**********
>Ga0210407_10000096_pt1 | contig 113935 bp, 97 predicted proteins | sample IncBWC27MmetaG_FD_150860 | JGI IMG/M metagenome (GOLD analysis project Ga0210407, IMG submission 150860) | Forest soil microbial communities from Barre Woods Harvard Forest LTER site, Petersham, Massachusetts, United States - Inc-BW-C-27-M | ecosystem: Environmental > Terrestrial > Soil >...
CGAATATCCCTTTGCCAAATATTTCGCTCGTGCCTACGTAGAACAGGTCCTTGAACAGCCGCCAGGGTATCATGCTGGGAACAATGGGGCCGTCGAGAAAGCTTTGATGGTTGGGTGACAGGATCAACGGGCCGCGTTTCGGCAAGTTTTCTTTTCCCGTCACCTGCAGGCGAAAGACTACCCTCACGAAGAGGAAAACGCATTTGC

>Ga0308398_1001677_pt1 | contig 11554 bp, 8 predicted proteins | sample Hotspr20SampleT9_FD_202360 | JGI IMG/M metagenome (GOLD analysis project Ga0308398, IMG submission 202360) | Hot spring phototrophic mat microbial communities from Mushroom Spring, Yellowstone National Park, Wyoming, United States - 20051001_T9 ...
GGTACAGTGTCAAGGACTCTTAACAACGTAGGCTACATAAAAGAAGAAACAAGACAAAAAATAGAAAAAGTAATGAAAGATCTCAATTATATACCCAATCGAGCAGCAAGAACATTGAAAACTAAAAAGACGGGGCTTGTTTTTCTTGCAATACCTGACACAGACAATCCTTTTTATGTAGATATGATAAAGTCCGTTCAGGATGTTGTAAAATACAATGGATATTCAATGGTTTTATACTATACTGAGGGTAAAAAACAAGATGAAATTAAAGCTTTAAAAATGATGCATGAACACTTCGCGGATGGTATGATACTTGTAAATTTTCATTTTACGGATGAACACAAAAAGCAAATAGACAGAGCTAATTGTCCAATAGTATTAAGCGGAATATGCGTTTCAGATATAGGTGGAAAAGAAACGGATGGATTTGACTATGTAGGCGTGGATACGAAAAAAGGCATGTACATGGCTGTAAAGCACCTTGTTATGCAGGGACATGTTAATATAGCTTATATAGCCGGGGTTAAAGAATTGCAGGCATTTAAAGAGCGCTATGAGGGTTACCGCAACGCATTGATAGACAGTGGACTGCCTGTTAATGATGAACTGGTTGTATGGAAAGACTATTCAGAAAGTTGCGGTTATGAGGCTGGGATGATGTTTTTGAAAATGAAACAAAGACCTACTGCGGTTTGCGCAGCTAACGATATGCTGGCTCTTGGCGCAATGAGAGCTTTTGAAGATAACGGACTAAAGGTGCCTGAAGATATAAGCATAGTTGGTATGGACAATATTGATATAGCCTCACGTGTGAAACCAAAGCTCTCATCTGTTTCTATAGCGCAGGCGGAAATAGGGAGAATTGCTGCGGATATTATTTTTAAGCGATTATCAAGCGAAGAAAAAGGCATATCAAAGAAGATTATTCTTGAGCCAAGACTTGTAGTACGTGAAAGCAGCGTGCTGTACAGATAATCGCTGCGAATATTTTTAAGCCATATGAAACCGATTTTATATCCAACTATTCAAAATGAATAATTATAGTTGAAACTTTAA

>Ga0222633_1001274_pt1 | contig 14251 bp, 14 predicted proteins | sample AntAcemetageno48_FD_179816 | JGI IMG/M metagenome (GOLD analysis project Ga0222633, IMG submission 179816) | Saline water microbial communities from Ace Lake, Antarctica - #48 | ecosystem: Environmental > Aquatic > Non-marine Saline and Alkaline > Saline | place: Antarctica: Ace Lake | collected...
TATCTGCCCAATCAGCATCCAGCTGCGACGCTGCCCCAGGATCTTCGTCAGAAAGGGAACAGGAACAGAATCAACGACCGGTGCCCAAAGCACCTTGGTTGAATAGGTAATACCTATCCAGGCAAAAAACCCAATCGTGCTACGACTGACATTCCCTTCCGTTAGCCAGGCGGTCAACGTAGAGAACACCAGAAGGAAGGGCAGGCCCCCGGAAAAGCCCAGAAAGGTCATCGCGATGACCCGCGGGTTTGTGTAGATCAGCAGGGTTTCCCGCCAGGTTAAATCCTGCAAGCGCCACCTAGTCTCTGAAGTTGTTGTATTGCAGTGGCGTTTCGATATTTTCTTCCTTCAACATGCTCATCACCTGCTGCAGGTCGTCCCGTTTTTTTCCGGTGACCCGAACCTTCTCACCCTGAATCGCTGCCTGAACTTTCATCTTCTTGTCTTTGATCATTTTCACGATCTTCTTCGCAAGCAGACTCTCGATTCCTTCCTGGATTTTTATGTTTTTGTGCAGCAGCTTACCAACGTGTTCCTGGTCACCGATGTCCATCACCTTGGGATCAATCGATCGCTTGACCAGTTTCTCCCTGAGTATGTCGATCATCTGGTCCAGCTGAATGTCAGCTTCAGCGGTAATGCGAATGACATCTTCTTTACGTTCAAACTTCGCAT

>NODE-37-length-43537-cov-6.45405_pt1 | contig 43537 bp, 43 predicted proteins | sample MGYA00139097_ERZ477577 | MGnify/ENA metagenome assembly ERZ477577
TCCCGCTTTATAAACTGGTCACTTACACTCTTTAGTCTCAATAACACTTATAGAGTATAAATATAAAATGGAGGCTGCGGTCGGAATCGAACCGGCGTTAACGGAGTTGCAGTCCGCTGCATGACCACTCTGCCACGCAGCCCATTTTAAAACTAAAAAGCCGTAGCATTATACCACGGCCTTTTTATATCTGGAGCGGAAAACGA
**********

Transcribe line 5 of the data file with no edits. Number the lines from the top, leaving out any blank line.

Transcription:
>Ga0222633_1001274_pt1 | contig 14251 bp, 14 predicted proteins | sample AntAcemetageno48_FD_179816 | JGI IMG/M metagenome (GOLD analysis project Ga0222633, IMG submission 179816) | Saline water microbial communities from Ace Lake, Antarctica - #48 | ecosystem: Environmental > Aquatic > Non-marine Saline and Alkaline > Saline | place: Antarctica: Ace Lake | collected...